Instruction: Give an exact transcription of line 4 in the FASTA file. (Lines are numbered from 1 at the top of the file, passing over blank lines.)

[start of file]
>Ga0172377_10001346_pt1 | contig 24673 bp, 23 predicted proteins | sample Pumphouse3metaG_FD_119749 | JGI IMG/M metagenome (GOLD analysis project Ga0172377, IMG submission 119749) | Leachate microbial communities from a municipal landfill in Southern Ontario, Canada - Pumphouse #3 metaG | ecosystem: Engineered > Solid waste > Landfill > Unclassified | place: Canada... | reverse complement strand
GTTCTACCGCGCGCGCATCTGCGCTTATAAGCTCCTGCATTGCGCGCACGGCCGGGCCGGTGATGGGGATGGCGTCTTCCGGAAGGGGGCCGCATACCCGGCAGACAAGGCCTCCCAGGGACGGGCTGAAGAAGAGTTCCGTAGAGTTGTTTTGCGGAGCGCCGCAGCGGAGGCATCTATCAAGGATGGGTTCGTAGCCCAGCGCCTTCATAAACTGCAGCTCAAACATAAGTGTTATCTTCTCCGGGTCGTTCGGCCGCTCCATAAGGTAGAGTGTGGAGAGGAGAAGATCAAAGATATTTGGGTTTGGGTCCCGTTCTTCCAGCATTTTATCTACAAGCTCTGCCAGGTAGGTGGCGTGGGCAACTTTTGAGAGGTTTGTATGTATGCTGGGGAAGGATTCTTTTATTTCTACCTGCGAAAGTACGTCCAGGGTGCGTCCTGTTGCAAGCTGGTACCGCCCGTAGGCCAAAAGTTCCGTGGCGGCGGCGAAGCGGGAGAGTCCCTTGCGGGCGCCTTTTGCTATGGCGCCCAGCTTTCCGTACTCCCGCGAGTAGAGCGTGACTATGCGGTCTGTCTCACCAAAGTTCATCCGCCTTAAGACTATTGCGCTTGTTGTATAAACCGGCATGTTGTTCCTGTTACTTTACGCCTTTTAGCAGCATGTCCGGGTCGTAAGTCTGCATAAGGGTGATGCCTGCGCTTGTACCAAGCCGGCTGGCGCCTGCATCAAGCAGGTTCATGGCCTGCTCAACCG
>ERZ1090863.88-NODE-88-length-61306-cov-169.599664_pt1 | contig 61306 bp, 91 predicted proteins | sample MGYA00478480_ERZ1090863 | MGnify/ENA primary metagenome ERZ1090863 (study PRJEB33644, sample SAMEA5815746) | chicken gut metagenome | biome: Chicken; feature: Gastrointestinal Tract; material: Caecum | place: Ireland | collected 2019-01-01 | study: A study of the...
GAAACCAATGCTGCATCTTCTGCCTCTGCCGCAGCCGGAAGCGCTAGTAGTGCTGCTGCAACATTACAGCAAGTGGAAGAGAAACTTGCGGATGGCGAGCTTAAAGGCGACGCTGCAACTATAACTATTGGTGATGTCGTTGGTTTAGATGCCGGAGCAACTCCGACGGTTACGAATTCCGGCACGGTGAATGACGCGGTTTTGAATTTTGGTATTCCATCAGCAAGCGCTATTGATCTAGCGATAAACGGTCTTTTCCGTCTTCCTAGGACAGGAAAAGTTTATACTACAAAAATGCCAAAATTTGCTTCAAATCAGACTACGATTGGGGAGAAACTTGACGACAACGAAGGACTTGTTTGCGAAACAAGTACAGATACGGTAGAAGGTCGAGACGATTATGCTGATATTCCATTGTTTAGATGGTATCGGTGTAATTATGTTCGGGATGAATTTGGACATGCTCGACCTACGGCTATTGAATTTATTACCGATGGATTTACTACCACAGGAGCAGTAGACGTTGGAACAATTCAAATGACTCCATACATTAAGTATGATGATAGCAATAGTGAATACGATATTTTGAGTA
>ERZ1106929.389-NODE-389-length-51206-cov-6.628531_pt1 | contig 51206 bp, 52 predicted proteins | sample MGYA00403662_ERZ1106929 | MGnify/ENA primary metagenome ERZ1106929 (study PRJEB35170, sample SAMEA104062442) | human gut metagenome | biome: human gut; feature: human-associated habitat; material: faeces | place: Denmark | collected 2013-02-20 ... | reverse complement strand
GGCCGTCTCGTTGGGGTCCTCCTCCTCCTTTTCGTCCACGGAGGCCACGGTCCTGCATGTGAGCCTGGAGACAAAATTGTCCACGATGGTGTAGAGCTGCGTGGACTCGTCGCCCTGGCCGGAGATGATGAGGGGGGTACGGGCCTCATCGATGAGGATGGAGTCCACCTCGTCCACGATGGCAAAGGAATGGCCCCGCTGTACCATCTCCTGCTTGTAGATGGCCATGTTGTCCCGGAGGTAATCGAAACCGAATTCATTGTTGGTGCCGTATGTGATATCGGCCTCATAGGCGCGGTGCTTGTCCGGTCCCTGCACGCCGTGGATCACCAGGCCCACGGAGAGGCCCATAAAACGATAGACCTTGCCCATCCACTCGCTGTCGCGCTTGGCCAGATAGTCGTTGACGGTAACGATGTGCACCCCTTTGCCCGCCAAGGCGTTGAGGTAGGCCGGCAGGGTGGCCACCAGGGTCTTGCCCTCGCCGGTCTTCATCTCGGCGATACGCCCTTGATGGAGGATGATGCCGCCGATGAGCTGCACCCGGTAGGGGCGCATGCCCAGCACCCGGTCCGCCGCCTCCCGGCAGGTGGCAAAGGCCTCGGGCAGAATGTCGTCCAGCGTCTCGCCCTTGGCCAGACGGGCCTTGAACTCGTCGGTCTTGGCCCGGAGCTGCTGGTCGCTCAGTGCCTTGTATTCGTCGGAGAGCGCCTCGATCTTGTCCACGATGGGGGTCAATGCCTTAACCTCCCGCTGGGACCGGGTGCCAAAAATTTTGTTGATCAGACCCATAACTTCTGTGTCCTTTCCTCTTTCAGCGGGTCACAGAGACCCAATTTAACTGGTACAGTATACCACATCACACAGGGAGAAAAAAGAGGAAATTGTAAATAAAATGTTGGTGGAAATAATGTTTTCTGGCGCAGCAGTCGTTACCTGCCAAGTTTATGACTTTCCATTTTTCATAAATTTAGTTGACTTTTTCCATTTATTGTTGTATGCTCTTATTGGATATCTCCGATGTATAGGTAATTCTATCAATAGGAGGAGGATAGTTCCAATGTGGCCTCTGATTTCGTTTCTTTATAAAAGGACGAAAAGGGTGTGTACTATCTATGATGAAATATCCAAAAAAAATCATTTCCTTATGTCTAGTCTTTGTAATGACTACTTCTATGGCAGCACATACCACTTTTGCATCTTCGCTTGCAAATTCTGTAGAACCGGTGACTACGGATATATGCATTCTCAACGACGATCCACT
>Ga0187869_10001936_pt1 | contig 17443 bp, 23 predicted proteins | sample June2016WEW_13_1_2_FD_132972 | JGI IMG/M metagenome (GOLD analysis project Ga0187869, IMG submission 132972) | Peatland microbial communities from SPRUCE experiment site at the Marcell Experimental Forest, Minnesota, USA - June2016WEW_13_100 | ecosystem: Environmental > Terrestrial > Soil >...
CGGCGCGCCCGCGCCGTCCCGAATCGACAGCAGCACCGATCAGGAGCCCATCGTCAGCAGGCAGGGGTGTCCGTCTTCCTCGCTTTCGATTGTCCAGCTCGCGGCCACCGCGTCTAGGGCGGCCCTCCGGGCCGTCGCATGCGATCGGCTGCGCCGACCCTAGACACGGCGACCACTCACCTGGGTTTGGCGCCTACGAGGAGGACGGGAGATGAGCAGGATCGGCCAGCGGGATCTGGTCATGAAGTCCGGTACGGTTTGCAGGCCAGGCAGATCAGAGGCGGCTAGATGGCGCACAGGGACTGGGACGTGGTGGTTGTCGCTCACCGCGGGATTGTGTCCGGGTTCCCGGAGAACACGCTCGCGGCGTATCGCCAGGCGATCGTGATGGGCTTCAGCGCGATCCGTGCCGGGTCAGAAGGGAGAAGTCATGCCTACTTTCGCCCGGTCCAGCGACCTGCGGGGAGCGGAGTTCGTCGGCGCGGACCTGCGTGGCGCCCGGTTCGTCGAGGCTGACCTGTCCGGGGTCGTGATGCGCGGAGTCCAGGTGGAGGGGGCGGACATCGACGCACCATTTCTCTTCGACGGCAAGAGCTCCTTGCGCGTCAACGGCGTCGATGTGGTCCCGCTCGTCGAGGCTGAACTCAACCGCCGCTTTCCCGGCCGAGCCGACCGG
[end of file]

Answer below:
GAAACCAATGCTGCATCTTCTGCCTCTGCCGCAGCCGGAAGCGCTAGTAGTGCTGCTGCAACATTACAGCAAGTGGAAGAGAAACTTGCGGATGGCGAGCTTAAAGGCGACGCTGCAACTATAACTATTGGTGATGTCGTTGGTTTAGATGCCGGAGCAACTCCGACGGTTACGAATTCCGGCACGGTGAATGACGCGGTTTTGAATTTTGGTATTCCATCAGCAAGCGCTATTGATCTAGCGATAAACGGTCTTTTCCGTCTTCCTAGGACAGGAAAAGTTTATACTACAAAAATGCCAAAATTTGCTTCAAATCAGACTACGATTGGGGAGAAACTTGACGACAACGAAGGACTTGTTTGCGAAACAAGTACAGATACGGTAGAAGGTCGAGACGATTATGCTGATATTCCATTGTTTAGATGGTATCGGTGTAATTATGTTCGGGATGAATTTGGACATGCTCGACCTACGGCTATTGAATTTATTACCGATGGATTTACTACCACAGGAGCAGTAGACGTTGGAACAATTCAAATGACTCCATACATTAAGTATGATGATAGCAATAGTGAATACGATATTTTGAGTA